It is a mystery to me that one of the most glorious of Greek summer vegetables seems not to have travelled outside the Aegean and, as far as I can ascertain, is unknown in the rest of Europe. It is a delicacy,usually in season from July through to September, which for me surpasses any other, and to define it just as a bean salad seems to totally belittle this dish. I am,of course, talking about Ambelofásoula – fresh black-eyed beans.
We are all familiar with the dried variety – those small,ivory beans with the little black dots. They make a perfect addition to the variety in any mezé . The fresh variety, though, seems to be
totally overlooked outside Greece and its archipelago. These dark green strings grow on bushy plants and produce beans all summer long.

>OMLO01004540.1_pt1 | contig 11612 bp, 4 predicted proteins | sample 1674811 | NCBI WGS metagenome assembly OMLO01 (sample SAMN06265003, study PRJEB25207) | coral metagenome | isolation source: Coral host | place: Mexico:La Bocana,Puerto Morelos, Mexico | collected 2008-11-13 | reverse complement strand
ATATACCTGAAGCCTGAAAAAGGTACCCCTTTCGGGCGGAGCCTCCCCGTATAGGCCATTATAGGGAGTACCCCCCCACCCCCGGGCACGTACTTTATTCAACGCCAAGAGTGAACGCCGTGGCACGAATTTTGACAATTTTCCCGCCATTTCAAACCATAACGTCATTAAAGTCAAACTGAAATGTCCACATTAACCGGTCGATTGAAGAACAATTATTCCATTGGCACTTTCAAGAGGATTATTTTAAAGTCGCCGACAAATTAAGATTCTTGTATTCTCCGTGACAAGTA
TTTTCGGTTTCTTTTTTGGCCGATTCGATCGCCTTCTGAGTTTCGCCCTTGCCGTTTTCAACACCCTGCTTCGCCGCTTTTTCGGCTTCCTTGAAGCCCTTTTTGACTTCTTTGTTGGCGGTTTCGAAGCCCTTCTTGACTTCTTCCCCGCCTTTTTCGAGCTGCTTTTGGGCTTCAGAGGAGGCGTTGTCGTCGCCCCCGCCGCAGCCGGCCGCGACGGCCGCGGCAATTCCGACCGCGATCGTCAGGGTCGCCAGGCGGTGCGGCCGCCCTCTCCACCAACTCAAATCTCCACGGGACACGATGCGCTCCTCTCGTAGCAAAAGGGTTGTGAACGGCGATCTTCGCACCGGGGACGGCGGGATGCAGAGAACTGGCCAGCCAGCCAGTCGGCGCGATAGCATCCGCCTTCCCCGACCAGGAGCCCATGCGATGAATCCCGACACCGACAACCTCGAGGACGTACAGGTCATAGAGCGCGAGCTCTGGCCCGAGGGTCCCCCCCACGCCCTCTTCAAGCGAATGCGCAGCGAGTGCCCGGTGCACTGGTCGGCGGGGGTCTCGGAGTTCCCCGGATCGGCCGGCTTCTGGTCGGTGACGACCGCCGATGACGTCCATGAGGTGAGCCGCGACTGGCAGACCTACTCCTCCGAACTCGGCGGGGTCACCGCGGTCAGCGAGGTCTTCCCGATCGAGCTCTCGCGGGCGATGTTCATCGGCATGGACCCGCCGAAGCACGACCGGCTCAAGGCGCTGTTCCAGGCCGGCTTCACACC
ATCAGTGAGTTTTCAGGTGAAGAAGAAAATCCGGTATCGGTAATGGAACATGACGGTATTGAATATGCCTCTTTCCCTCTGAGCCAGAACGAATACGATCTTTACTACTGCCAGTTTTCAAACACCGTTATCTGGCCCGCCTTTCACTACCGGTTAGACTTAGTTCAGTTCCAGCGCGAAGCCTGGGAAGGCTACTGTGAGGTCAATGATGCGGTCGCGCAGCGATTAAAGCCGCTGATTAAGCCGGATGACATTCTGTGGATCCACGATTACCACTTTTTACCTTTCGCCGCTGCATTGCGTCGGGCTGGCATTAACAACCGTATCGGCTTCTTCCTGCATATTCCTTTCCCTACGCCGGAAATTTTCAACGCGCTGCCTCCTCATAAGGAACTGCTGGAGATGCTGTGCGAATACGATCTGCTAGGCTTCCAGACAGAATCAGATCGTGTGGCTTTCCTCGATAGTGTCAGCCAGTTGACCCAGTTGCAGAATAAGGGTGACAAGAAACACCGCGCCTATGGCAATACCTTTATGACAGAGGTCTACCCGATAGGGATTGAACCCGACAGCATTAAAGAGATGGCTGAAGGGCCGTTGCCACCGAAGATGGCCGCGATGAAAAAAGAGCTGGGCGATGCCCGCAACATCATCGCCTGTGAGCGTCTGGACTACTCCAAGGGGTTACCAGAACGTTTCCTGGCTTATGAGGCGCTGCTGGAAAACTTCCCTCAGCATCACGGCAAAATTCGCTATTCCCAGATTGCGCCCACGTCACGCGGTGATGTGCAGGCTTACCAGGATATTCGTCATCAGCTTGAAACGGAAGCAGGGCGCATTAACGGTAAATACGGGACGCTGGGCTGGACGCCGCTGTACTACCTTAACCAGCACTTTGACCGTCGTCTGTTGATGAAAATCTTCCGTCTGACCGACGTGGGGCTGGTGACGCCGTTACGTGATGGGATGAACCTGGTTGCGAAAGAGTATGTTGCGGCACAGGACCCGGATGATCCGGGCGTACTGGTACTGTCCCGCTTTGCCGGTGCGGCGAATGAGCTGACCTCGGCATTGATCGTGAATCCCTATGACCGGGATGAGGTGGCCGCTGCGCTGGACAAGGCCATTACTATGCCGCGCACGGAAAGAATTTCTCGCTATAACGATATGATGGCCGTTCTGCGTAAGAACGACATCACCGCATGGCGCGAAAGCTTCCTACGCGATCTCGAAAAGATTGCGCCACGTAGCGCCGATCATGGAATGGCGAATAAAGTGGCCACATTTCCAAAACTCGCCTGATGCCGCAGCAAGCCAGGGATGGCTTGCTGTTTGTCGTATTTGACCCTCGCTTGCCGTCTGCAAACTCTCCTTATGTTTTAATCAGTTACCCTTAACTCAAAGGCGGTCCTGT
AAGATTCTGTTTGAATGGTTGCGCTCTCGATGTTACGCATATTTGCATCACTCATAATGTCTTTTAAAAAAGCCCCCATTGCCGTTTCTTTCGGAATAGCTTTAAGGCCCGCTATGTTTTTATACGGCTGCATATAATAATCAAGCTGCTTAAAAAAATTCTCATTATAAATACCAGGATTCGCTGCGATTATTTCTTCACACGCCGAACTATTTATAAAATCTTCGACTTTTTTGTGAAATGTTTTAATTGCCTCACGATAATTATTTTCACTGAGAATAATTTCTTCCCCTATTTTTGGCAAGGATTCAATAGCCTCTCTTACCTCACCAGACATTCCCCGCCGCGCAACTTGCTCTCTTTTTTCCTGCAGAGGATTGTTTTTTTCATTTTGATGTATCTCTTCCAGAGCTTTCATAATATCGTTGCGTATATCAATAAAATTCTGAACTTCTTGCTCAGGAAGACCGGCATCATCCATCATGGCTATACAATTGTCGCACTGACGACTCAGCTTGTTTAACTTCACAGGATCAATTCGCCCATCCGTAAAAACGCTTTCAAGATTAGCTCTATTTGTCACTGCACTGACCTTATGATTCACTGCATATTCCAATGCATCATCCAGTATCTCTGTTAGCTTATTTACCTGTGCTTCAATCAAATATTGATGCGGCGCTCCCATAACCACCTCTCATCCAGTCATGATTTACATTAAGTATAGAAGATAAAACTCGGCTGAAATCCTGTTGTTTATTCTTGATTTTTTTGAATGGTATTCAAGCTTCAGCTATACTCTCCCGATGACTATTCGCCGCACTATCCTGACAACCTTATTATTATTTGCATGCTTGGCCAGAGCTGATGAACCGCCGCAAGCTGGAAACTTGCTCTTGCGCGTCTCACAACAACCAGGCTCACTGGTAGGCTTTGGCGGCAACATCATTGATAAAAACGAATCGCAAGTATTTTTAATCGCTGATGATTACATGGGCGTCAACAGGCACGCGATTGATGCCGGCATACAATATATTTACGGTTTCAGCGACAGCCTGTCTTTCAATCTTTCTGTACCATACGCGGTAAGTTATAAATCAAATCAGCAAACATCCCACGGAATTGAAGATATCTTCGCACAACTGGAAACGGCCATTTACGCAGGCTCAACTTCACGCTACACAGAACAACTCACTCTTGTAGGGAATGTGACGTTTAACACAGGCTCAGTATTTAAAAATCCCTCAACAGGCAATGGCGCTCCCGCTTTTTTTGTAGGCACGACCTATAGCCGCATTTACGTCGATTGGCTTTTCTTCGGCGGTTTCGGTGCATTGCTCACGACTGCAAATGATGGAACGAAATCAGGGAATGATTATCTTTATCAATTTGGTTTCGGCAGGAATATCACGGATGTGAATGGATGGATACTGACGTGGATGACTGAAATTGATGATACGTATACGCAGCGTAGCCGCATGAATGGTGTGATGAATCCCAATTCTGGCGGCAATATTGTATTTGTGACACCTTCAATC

And so, it was an unexpected delight, well into October, to be offered a whole basket of ambelofásoula by our friend, Panagiótis.
‘They’ll need a little more cooking than usual’ he said, ‘ And the bigger ones, you know, you’ll need to pod them’.
Yes, the bigger ones did need podding but, sitting on possibly the most beautiful veranda on Paros, on this divine, autumn morning, podding ambeofásoula was not a chore. And maybe they did need a touch more cooking – but the flavour was well worth the effort.
We eat them, drizzled with good Parian oil and a little salt and lemon juice, along with a dish of sautéed courgettes and village eggs.
One day the great chefs of the world will discover the ‘caviar’ of the beans and they’ll be in all the supermarkets- but until then, we’ll have to wait for a trip to Greece in the summer.